Sharing cultural values across generations in Vietnamese Australian families


Giang Tran

PhD defended at: 

Swinburne University of Technology, Australia


This thesis presents findings from a qualitative study based on in-depth interviews with 20 first-generation Vietnamese migrant parents from refugee and skilled migrant backgrounds, and 18 Vietnamese Australian children. It ascertains which Vietnamese cultural values persist in families after migration, and in particular, why and how Vietnamese parents and children preserve some cultural values, while modifying or discarding others.

Drawing on Bourdieu’s concepts of capital and habitus, this study suggests a new way of understanding why Vietnamese cultural values are preserved in a modified form in the migrant context. It is shown that the values that have been retained and shared across generations – particularly those relating to harmony, solidarity and providing emotional support to parents – are seen as necessary and valuable in Australia. The value of maintaining fluency in the Vietnamese language is identified as important in maintaining family ties in the diaspora. Values that are not considered necessary and do not develop capital, such as some aspects of gender hierarchy and filial piety, have been modified or discarded. Vietnamese first-generation parents and children in migrant families are active agents in the process of sharing these cultural values when living in the diaspora.

The findings also demonstrate that there are differences between refugee and skilled migrant parents in the ways they share certain cultural values. The former group has attempted to carefully preserve values that existed in Vietnam at the time of their departure, while the latter group’s process of sharing cultural values is more flexible. It is further suggested that the varying habitus of refugees, skilled migrants and Vietnamese Australian children influences their different beliefs and practices regarding Vietnamese cultural values.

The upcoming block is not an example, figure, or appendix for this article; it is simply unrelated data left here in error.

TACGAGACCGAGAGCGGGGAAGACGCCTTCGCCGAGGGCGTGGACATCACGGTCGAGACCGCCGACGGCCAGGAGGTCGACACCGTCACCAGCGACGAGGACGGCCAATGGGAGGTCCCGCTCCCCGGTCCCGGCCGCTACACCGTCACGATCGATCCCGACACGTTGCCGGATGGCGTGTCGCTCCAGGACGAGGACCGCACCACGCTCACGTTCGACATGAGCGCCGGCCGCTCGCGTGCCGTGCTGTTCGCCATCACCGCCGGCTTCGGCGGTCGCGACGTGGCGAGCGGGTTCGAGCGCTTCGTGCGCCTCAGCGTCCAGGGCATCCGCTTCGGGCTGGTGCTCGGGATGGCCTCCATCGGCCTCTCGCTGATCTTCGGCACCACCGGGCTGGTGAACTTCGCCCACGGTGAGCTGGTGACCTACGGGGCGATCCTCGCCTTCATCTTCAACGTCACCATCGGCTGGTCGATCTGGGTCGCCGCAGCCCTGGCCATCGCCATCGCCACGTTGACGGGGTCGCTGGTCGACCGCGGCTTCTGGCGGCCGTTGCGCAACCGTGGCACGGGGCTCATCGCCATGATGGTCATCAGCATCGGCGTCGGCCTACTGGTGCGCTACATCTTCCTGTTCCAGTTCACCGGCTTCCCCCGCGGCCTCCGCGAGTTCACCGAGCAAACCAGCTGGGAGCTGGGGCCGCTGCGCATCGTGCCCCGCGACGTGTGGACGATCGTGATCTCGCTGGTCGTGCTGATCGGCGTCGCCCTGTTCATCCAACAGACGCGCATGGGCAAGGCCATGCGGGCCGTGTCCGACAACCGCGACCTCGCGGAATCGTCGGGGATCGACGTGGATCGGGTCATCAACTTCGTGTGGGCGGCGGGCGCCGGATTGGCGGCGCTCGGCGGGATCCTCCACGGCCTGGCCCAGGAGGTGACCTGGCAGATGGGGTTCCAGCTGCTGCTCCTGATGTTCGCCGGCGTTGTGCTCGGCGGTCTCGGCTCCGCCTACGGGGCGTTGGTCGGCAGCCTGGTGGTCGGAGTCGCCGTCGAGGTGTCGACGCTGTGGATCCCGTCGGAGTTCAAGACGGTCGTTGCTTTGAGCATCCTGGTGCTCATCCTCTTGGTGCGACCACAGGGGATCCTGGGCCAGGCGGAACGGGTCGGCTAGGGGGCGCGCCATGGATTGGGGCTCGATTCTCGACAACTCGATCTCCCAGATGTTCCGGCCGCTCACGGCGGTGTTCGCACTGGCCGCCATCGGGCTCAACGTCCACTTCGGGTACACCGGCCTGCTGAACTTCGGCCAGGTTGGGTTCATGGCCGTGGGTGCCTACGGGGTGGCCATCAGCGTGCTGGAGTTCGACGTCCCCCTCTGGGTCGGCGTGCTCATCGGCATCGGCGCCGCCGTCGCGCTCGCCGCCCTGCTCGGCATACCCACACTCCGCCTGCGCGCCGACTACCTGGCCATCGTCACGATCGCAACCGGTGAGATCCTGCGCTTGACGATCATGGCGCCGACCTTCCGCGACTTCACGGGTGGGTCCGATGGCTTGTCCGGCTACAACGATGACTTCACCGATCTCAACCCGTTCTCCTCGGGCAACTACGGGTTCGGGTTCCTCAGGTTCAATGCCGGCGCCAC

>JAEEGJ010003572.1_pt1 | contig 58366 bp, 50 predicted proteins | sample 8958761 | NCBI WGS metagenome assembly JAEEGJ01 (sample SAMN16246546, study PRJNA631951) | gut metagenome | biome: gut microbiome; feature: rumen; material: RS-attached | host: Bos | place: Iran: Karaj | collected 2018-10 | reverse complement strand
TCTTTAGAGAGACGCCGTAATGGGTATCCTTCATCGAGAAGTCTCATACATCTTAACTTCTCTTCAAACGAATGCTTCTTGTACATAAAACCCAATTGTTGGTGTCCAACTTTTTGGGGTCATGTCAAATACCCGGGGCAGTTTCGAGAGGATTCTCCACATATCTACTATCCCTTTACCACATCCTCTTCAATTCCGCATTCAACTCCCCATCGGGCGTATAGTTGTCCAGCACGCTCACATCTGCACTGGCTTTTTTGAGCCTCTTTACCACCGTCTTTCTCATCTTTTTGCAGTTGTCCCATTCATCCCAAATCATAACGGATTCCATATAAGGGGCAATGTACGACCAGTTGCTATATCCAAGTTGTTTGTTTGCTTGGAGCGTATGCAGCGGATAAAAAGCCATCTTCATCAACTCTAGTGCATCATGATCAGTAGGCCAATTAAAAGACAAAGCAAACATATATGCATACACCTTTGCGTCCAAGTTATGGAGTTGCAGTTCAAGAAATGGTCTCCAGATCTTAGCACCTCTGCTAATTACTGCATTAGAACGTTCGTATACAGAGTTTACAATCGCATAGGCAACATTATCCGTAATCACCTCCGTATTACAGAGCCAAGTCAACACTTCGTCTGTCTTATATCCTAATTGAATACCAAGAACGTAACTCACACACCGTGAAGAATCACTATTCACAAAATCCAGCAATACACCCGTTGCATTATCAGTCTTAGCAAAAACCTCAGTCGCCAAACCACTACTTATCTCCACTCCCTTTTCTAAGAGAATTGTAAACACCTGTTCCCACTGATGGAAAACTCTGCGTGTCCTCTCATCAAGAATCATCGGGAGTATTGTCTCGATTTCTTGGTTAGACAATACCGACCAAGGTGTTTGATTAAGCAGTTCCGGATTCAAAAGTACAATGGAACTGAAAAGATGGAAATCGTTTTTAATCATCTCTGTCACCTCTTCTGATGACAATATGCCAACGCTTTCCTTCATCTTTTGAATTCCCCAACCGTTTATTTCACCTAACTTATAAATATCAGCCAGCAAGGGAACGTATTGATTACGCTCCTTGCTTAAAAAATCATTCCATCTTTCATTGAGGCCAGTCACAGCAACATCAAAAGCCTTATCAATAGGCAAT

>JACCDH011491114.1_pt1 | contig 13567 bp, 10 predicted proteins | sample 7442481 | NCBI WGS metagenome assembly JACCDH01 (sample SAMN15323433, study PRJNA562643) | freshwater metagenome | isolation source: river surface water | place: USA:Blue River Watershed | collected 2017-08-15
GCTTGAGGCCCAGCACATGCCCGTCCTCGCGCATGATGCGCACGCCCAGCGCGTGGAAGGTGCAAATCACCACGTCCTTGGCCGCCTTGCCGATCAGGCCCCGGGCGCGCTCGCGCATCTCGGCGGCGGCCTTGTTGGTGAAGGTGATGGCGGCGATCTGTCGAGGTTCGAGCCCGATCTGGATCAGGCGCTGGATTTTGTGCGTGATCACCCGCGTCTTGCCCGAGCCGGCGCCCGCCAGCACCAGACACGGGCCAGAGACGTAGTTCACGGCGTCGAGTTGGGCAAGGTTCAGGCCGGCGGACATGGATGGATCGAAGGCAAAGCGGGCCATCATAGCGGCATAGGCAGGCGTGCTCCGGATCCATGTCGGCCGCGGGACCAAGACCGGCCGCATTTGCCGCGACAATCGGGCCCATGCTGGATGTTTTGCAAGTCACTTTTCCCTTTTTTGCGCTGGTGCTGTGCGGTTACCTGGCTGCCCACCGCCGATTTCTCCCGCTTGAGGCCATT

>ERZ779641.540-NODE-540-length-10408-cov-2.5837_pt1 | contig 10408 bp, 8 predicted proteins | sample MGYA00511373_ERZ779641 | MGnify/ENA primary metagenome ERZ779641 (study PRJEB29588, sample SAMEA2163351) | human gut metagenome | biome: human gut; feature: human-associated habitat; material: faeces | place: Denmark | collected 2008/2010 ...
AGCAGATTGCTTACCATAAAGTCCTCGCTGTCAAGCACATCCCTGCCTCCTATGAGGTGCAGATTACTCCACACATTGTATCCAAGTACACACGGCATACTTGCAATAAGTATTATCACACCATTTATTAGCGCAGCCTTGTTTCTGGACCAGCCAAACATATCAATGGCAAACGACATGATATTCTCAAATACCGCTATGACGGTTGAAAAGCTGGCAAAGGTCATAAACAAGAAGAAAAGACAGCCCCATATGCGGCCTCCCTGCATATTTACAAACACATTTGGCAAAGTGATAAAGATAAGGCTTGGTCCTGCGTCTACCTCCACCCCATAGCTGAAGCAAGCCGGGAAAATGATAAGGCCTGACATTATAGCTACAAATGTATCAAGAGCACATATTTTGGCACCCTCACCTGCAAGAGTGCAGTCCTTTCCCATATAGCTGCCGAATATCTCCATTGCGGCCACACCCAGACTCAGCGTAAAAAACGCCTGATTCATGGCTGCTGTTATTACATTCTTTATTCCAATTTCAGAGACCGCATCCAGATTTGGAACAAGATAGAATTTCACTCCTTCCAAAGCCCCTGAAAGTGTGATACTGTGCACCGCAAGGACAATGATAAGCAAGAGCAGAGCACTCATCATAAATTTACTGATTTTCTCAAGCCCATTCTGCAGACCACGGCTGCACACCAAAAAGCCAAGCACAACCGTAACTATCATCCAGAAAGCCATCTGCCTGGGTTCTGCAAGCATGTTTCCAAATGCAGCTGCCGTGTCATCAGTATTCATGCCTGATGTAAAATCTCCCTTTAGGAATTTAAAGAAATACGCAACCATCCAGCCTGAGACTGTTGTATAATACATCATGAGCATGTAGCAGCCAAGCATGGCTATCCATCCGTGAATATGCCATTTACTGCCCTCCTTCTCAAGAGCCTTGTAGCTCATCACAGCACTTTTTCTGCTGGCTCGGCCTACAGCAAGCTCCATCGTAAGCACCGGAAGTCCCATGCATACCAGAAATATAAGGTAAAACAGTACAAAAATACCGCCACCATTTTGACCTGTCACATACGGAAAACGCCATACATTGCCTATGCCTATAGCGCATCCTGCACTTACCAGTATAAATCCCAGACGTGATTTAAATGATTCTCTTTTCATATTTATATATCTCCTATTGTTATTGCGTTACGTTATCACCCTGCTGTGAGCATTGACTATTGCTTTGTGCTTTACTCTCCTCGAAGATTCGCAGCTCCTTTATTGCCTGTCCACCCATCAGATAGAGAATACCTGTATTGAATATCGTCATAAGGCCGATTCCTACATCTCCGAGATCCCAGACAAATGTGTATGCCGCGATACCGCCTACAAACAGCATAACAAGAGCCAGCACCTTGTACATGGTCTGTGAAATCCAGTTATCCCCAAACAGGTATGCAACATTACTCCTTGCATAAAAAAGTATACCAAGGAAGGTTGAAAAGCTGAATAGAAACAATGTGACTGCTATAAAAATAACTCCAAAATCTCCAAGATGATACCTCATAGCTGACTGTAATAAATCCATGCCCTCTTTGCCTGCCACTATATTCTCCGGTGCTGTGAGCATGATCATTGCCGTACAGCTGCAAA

This study adds to the research aimed at increasing the understanding of cultural values of ethnic groups in Australia – in this case the process of whether and how Vietnamese cultural values persist in refugee and skilled migrant families. In particular, the study highlights the roles of parents and children in the process of preserving and modifying cultural values in the migration context. These issues have not been well addressed in previous studies. The thesis also provides a new perspective on Vietnamese cultural values in migrant families, particularly in skilled migrant families